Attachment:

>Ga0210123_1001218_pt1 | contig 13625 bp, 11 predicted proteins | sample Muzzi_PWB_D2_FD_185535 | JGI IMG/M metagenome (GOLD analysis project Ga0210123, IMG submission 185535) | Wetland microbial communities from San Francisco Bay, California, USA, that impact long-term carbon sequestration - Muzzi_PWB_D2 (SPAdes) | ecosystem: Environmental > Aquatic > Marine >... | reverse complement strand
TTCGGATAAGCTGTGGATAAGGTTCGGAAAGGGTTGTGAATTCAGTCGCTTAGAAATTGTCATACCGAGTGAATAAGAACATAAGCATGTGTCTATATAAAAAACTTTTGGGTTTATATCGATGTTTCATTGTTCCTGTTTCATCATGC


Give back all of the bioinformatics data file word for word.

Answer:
>Ga0210123_1001218_pt1 | contig 13625 bp, 11 predicted proteins | sample Muzzi_PWB_D2_FD_185535 | JGI IMG/M metagenome (GOLD analysis project Ga0210123, IMG submission 185535) | Wetland microbial communities from San Francisco Bay, California, USA, that impact long-term carbon sequestration - Muzzi_PWB_D2 (SPAdes) | ecosystem: Environmental > Aquatic > Marine >... | reverse complement strand
TTCGGATAAGCTGTGGATAAGGTTCGGAAAGGGTTGTGAATTCAGTCGCTTAGAAATTGTCATACCGAGTGAATAAGAACATAAGCATGTGTCTATATAAAAAACTTTTGGGTTTATATCGATGTTTCATTGTTCCTGTTTCATCATGC